picture as for us to recall: the wavy lane, close-walled with
drawn and deepened faces, the long black procession marching
slow, sprinkled with plaid and plume, crowded with College cap
and gown, with civic scarlet and ermine, marshalled by black
draped maces. In the midst the Black Watch pipers marching
their slowest and stateliest—then the four tall black-maned
horses—the open bier, with plain unpolished oaken coffin high
upon a pyramid of flowers, a mound of tossing lilies, with
Henry Irving’s lyre of violets ‘To the Beloved Professor,’ its
silence fragrant, at its foot. Upon the coffin lay the Skye
womens’ plaid, above his brows the Prime Minister’s wreath,
but on his breast a little mound of heather, opening into bloom.

       .             .             .             .             .             .            .

From this pageant of Edinburgh it is but one step in thought
to that solitary Samoan hill, up which dusky chiefs and clans-
men, henceforth also brethren of ours, as he of theirs, were so
lately bearing our other greatest dead—the foremost son of
Edinburgh and Scotland. The leader of nationality in ripest
age, the leader of literature in fullest prime, have alike left us.
Each was in his own way ‘Ultimus Scotorum’; each in his

own way the link with our best days of nationality and genius.
What then—save ‘Finis Scotiae!’—can remain for us to say?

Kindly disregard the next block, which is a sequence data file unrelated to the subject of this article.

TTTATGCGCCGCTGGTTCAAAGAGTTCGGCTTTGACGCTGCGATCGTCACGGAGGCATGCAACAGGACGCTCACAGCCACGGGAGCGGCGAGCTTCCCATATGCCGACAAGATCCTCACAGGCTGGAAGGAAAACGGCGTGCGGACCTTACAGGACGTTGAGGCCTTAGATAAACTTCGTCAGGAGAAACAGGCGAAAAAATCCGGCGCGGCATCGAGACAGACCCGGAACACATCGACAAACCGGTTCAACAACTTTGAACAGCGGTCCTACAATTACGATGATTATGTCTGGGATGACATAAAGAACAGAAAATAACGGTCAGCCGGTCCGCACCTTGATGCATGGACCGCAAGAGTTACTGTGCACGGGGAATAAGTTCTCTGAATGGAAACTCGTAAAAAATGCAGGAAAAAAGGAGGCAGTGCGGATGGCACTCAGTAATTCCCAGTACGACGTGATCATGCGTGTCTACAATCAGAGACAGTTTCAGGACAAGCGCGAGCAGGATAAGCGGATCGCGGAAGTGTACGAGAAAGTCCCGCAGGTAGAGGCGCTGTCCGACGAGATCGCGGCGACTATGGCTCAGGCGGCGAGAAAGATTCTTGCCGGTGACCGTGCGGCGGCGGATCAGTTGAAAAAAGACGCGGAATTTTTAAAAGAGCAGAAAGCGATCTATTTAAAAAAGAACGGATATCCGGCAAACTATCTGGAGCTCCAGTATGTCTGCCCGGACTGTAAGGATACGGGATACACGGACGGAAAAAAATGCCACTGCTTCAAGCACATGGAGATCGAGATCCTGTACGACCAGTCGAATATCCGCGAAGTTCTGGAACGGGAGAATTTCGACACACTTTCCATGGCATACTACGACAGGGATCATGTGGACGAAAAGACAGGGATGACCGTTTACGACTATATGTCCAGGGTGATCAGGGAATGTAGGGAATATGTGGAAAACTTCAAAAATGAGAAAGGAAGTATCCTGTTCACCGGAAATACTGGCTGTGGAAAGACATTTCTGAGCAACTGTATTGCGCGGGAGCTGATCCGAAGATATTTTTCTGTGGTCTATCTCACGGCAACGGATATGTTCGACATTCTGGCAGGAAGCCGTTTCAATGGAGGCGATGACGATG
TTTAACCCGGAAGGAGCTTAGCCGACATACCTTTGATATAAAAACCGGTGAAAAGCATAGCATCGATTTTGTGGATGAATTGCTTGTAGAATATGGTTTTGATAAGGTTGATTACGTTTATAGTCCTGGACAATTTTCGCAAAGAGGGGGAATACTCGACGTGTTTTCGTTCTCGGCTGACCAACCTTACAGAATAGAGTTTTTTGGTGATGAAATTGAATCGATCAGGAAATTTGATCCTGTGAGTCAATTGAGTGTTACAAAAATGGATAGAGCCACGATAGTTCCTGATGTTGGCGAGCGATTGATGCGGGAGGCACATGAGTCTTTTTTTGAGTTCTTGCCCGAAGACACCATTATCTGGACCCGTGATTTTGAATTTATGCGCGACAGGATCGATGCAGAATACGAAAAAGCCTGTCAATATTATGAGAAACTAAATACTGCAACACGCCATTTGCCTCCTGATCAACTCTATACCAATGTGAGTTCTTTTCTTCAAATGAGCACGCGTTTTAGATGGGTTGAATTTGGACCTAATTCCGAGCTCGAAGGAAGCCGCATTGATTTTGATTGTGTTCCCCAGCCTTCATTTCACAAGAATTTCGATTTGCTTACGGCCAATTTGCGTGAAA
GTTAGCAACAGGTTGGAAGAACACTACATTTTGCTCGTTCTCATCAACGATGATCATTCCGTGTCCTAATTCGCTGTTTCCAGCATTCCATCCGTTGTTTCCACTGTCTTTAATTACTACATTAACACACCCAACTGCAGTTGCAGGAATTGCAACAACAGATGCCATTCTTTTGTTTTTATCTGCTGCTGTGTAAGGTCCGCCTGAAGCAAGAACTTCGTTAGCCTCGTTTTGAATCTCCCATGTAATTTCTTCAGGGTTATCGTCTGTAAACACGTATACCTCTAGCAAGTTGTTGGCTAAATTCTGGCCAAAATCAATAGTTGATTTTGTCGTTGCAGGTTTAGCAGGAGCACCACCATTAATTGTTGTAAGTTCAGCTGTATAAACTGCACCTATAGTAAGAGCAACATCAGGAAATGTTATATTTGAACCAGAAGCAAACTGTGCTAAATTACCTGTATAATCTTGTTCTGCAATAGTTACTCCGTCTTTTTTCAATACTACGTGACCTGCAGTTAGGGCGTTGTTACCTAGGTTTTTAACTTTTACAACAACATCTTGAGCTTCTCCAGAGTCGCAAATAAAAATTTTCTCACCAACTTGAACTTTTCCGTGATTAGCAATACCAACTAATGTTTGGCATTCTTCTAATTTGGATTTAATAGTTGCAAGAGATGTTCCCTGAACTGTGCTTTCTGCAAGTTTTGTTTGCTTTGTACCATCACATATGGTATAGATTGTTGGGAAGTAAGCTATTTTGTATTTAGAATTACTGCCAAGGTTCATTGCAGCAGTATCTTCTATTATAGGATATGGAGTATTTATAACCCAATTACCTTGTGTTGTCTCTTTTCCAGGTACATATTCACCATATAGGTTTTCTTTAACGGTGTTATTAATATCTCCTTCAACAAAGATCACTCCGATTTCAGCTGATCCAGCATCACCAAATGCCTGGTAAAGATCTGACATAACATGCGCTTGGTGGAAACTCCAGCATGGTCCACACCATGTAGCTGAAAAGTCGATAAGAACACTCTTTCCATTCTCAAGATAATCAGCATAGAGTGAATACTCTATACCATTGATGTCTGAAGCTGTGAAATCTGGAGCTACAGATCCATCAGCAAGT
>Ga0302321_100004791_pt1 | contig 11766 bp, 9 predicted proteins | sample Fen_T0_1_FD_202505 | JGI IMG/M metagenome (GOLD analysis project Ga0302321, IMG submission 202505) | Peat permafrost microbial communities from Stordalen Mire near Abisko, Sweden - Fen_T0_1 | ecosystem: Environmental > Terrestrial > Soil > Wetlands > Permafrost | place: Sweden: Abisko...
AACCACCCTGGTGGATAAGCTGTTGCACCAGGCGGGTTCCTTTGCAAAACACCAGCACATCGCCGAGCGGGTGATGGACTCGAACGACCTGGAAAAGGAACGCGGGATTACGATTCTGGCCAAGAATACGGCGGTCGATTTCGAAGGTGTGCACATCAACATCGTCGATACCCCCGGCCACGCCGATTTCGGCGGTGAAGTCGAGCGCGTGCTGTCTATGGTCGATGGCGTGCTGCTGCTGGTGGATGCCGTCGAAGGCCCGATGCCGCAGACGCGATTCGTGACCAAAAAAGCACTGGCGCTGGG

‘Finis Scotiae’ indeed: yet in what generation has not this been
said? What land, alas! has had oftener cause to say it? For
whoso has read her Sagas may well ask if Scotland, rather
than even her sister- and mother-isle, be not that ‘most dis-
tressful country that ever yet was seen.’ And yet, though age
pass away at evening and manhood be reft from us at noon,
new dawn ever comes, and with it new youth. To the baser
spirits the Saga of their fathers is nought—is as if it never
was; to the narrower it is all, but ended; yet to others it is
much, and in no wise closed!

We will not boast overmuch of that incessant, ofttimes too
depleting, efflux of astute yet fiery Scots adventurers who
since the Union of the Crowns have mainly carried out their
careers in England, as erstwhile on the Continent, heading
her senates or ruling her empires, leading her commerce or
moulding her thought. Nor need we here speak of those who
think that because we would not quarrel with brother Bull,
nor abandon our part in the larger responsibilities of united
nationality and race, we must needs also sink the older loves